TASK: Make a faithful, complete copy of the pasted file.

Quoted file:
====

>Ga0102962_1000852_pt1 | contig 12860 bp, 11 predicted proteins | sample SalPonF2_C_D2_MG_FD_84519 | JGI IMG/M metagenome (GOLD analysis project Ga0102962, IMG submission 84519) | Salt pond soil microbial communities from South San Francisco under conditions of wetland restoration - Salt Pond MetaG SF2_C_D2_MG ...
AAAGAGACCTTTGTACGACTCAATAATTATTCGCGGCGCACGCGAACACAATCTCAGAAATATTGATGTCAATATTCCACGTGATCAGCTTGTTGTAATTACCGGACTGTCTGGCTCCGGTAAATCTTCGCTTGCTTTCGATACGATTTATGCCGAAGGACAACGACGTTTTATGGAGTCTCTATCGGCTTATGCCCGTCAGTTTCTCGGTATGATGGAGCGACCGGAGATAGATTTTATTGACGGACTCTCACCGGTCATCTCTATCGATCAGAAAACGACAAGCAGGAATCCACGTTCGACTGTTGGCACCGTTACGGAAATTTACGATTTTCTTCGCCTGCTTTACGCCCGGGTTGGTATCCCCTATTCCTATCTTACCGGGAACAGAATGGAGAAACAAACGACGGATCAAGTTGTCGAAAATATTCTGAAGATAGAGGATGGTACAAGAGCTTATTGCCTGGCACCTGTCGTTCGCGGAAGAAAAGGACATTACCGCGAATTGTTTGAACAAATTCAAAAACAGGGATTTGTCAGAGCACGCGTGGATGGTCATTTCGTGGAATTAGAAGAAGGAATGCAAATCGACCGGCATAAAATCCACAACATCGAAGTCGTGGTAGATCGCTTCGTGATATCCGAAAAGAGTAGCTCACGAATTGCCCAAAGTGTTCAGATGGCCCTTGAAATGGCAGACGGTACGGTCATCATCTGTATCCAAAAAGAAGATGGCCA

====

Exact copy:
>Ga0102962_1000852_pt1 | contig 12860 bp, 11 predicted proteins | sample SalPonF2_C_D2_MG_FD_84519 | JGI IMG/M metagenome (GOLD analysis project Ga0102962, IMG submission 84519) | Salt pond soil microbial communities from South San Francisco under conditions of wetland restoration - Salt Pond MetaG SF2_C_D2_MG ...
AAAGAGACCTTTGTACGACTCAATAATTATTCGCGGCGCACGCGAACACAATCTCAGAAATATTGATGTCAATATTCCACGTGATCAGCTTGTTGTAATTACCGGACTGTCTGGCTCCGGTAAATCTTCGCTTGCTTTCGATACGATTTATGCCGAAGGACAACGACGTTTTATGGAGTCTCTATCGGCTTATGCCCGTCAGTTTCTCGGTATGATGGAGCGACCGGAGATAGATTTTATTGACGGACTCTCACCGGTCATCTCTATCGATCAGAAAACGACAAGCAGGAATCCACGTTCGACTGTTGGCACCGTTACGGAAATTTACGATTTTCTTCGCCTGCTTTACGCCCGGGTTGGTATCCCCTATTCCTATCTTACCGGGAACAGAATGGAGAAACAAACGACGGATCAAGTTGTCGAAAATATTCTGAAGATAGAGGATGGTACAAGAGCTTATTGCCTGGCACCTGTCGTTCGCGGAAGAAAAGGACATTACCGCGAATTGTTTGAACAAATTCAAAAACAGGGATTTGTCAGAGCACGCGTGGATGGTCATTTCGTGGAATTAGAAGAAGGAATGCAAATCGACCGGCATAAAATCCACAACATCGAAGTCGTGGTAGATCGCTTCGTGATATCCGAAAAGAGTAGCTCACGAATTGCCCAAAGTGTTCAGATGGCCCTTGAAATGGCAGACGGTACGGTCATCATCTGTATCCAAAAAGAAGATGGCCA